Vincent Harding on Barack Obama

On election night, Democracy Now! interviewed one of my favorite people, Dr. Vincent Harding. Dr. Harding was a close friend and colleague of Dr. King.

I’ve interviewed Vincent a few times. But, in 2006, I interviewed him about his writing Dr. King’s major antiwar speech, “Beyond Vietnam,” the speech that Dr. King gave a year to the day before he was assassinated. The speech was given at Riverside Church on April 4, 1967. I consider this one of my most important interviews and I’m so grateful to have had the opportunity. You can read that interview here.

Here’s an excerpt from Dr. Harding’s comments to Democracy Now! on election night:

DR. VINCENT HARDING: I am much more deeply involved in the hopes for what we can do to help push him into the place that he needs to go. He is taking a good start at this point by winning this magnificent election, but he is not going to be out there as a messiah by himself. We who believe in freedom are going to have to stand around him, stand beneath him, stand in back of him, and do everything that we can to keep reminding him that what we need is to move towards the very thing that he’s been talking about: creating a more perfect union, creating a more just and peaceable society, creating a more democratic society. So my hopes are very much focused on him, but not on him alone. I see the energy that’s been built up over these two years of campaigns, and I see the possibility that we could gather ourselves together and begin to ask, in a very powerful way, not what should Barack Obama be doing next, but where do we go from here? What is our role as committed, progressive citizens to move to the next stages? …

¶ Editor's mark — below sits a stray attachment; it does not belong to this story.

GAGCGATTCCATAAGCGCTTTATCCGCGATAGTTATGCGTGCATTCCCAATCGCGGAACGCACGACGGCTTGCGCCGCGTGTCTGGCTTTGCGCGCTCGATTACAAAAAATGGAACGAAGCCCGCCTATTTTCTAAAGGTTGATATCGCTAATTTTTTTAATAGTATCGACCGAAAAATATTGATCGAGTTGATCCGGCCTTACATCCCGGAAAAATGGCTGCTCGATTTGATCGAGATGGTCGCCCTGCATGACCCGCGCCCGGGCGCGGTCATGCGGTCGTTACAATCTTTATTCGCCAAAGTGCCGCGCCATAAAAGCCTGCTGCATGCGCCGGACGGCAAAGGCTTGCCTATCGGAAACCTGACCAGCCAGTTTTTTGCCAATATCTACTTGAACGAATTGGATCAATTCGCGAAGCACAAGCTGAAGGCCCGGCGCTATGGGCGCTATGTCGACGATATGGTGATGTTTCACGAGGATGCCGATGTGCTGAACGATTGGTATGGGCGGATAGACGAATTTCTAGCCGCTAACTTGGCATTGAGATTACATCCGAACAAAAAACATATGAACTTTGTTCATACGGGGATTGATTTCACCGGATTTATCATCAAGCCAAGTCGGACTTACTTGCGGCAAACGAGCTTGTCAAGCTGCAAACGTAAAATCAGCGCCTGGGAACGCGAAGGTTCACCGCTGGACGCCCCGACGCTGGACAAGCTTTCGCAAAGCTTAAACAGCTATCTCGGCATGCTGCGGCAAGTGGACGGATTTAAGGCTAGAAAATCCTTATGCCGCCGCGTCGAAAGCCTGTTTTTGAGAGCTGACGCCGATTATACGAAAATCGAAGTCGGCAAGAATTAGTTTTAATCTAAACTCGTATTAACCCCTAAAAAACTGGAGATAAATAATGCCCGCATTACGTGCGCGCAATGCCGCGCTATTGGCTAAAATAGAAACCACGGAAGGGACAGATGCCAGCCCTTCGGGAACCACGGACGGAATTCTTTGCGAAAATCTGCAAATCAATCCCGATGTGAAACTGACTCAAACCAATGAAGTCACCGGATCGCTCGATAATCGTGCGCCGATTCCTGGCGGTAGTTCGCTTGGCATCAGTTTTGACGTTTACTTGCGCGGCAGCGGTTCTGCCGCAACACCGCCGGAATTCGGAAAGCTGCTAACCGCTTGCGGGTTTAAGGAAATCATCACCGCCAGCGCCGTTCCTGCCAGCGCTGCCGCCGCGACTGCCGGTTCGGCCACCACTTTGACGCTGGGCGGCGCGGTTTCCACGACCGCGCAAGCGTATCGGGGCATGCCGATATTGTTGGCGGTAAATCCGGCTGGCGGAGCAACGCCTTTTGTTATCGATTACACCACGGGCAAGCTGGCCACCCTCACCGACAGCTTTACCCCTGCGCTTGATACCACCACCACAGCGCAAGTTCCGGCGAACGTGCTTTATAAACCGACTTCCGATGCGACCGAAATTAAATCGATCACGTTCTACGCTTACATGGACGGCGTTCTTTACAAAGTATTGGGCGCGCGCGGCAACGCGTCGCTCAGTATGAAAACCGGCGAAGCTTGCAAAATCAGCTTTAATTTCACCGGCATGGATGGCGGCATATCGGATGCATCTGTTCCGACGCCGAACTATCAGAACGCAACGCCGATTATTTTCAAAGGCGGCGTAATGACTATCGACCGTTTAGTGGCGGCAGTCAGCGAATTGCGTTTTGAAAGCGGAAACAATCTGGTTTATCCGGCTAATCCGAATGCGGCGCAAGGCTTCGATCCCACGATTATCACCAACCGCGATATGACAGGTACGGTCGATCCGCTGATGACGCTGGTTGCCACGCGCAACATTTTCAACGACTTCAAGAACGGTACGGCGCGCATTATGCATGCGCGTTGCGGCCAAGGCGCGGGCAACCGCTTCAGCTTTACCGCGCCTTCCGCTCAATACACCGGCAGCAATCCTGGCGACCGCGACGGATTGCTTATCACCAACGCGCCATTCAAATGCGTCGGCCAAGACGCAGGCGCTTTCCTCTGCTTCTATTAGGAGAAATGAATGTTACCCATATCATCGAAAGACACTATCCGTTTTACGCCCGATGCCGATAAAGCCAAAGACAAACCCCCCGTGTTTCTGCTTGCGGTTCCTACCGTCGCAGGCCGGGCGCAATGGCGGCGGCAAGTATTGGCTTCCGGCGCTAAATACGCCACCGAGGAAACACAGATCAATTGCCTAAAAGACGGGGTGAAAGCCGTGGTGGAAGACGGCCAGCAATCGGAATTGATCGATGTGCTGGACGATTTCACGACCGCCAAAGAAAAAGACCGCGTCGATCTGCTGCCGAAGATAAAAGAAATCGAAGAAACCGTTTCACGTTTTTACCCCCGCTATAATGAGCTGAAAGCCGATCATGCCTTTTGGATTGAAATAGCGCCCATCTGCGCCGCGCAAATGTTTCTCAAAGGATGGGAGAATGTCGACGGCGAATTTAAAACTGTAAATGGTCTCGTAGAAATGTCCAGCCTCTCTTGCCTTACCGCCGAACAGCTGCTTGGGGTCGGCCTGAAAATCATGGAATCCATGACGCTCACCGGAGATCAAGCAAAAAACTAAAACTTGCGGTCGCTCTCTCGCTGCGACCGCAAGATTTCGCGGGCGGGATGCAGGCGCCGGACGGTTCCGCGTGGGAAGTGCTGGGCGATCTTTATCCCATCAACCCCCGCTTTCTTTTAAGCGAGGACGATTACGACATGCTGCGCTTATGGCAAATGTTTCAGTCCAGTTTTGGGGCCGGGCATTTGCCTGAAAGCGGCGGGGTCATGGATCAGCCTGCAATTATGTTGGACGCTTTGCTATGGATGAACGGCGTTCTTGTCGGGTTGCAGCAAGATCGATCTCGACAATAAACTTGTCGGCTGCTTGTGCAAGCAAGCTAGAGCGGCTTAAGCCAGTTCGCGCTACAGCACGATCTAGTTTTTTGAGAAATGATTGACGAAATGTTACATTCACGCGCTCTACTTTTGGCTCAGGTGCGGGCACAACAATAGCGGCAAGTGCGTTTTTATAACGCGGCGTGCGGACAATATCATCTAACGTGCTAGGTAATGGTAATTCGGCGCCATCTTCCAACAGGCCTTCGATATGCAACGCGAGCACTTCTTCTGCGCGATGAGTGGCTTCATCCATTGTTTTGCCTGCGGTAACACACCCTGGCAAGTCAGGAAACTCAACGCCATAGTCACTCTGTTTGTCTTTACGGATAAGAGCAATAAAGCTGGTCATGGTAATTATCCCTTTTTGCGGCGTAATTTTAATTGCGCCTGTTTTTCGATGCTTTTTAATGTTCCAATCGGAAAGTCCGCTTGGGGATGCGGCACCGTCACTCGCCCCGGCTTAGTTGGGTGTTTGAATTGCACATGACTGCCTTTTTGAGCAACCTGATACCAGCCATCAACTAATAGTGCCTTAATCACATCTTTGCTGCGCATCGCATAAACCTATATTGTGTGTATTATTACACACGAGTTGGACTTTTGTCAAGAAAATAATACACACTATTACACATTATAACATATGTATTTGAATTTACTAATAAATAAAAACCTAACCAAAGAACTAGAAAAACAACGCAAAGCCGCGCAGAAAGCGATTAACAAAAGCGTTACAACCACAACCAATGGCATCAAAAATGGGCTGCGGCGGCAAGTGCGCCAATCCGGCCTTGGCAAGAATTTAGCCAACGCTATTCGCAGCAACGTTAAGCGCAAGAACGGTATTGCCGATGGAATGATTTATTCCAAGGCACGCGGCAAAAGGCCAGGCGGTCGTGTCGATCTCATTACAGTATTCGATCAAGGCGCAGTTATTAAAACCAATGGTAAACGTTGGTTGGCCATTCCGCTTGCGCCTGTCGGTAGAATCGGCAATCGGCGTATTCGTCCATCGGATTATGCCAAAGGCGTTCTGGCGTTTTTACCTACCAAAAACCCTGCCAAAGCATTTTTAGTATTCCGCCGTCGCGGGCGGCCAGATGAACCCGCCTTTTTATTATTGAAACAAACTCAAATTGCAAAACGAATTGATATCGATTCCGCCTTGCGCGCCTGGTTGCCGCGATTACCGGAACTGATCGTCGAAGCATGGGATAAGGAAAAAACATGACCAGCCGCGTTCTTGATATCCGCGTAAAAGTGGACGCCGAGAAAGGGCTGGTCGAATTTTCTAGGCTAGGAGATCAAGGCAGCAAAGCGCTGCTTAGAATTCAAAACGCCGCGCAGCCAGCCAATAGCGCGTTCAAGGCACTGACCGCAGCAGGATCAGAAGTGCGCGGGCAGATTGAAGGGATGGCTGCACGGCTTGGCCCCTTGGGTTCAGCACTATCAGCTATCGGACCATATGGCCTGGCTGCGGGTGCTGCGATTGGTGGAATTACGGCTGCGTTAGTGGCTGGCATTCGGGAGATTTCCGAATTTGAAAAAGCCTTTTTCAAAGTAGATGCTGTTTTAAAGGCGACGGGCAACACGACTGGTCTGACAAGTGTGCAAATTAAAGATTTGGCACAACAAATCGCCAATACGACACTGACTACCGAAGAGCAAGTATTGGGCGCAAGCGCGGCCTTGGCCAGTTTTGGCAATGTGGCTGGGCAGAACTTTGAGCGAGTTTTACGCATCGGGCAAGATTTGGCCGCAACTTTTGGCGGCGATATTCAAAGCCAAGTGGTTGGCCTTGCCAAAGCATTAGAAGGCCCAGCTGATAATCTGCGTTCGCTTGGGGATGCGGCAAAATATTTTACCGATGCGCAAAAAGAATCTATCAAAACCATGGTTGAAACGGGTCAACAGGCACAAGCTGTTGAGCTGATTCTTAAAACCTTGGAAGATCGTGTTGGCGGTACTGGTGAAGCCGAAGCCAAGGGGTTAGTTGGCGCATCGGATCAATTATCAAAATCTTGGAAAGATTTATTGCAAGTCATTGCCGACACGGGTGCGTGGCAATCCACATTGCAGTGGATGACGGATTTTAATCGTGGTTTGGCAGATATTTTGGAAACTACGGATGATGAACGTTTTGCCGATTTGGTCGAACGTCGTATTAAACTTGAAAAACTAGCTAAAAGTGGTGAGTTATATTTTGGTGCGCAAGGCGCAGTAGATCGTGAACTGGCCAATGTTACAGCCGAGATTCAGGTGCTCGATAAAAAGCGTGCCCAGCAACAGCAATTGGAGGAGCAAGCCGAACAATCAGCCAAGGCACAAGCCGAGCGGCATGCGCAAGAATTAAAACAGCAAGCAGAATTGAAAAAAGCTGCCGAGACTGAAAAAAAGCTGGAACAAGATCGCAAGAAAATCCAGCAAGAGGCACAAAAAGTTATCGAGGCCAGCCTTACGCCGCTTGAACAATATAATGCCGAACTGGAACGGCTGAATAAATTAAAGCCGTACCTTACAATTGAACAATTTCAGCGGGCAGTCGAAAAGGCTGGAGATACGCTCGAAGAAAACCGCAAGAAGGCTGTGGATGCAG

For me, that question about the contradictions that would stand between seeing Barack as a second coming of Martin and seeing Martin as someone who clearly understood that militarism was not the way towards a solution of humanity’s problems. That’s why I said that those of us who believe in creating a more perfect union can only do it by standing around him, under him, behind him, pushing him to ask questions about what is the role of the military in a democratic society, by encouraging him to see the possibility that maybe he would be a better community-organizer-in-chief than commander-in-chief. Maybe a democracy needs community organizers more than it needs commanders.

.